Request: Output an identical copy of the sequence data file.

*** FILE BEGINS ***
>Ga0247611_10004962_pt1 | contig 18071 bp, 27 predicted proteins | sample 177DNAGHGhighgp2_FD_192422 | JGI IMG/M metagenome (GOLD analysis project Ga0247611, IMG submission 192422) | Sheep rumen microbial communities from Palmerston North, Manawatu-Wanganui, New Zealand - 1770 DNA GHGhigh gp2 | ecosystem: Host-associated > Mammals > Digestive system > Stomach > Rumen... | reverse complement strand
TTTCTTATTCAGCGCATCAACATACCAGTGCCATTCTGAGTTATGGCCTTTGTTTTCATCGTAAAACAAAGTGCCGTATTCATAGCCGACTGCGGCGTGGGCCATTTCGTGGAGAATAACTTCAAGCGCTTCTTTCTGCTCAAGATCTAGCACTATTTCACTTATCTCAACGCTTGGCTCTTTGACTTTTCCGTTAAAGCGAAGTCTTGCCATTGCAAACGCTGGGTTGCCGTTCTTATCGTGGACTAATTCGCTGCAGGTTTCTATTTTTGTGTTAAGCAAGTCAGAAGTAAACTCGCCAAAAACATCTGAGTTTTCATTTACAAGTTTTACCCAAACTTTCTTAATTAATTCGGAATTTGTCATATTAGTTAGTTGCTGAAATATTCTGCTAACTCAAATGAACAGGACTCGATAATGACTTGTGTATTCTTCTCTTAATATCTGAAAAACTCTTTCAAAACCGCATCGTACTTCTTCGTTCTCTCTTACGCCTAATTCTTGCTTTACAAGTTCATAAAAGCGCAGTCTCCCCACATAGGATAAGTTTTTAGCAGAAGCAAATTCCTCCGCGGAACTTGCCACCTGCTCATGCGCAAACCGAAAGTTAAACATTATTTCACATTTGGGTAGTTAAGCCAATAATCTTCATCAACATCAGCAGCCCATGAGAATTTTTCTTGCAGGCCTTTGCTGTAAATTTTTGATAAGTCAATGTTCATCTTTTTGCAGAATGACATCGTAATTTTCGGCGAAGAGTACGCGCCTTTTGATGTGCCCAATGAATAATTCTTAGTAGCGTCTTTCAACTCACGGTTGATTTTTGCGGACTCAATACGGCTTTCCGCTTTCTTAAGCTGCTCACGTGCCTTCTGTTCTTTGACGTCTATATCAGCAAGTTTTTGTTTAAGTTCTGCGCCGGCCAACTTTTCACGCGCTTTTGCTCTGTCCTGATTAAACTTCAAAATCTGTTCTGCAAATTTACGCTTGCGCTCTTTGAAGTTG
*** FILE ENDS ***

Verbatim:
>Ga0247611_10004962_pt1 | contig 18071 bp, 27 predicted proteins | sample 177DNAGHGhighgp2_FD_192422 | JGI IMG/M metagenome (GOLD analysis project Ga0247611, IMG submission 192422) | Sheep rumen microbial communities from Palmerston North, Manawatu-Wanganui, New Zealand - 1770 DNA GHGhigh gp2 | ecosystem: Host-associated > Mammals > Digestive system > Stomach > Rumen... | reverse complement strand
TTTCTTATTCAGCGCATCAACATACCAGTGCCATTCTGAGTTATGGCCTTTGTTTTCATCGTAAAACAAAGTGCCGTATTCATAGCCGACTGCGGCGTGGGCCATTTCGTGGAGAATAACTTCAAGCGCTTCTTTCTGCTCAAGATCTAGCACTATTTCACTTATCTCAACGCTTGGCTCTTTGACTTTTCCGTTAAAGCGAAGTCTTGCCATTGCAAACGCTGGGTTGCCGTTCTTATCGTGGACTAATTCGCTGCAGGTTTCTATTTTTGTGTTAAGCAAGTCAGAAGTAAACTCGCCAAAAACATCTGAGTTTTCATTTACAAGTTTTACCCAAACTTTCTTAATTAATTCGGAATTTGTCATATTAGTTAGTTGCTGAAATATTCTGCTAACTCAAATGAACAGGACTCGATAATGACTTGTGTATTCTTCTCTTAATATCTGAAAAACTCTTTCAAAACCGCATCGTACTTCTTCGTTCTCTCTTACGCCTAATTCTTGCTTTACAAGTTCATAAAAGCGCAGTCTCCCCACATAGGATAAGTTTTTAGCAGAAGCAAATTCCTCCGCGGAACTTGCCACCTGCTCATGCGCAAACCGAAAGTTAAACATTATTTCACATTTGGGTAGTTAAGCCAATAATCTTCATCAACATCAGCAGCCCATGAGAATTTTTCTTGCAGGCCTTTGCTGTAAATTTTTGATAAGTCAATGTTCATCTTTTTGCAGAATGACATCGTAATTTTCGGCGAAGAGTACGCGCCTTTTGATGTGCCCAATGAATAATTCTTAGTAGCGTCTTTCAACTCACGGTTGATTTTTGCGGACTCAATACGGCTTTCCGCTTTCTTAAGCTGCTCACGTGCCTTCTGTTCTTTGACGTCTATATCAGCAAGTTTTTGTTTAAGTTCTGCGCCGGCCAACTTTTCACGCGCTTTTGCTCTGTCCTGATTAAACTTCAAAATCTGTTCTGCAAATTTACGCTTGCGCTCTTTGAAGTTG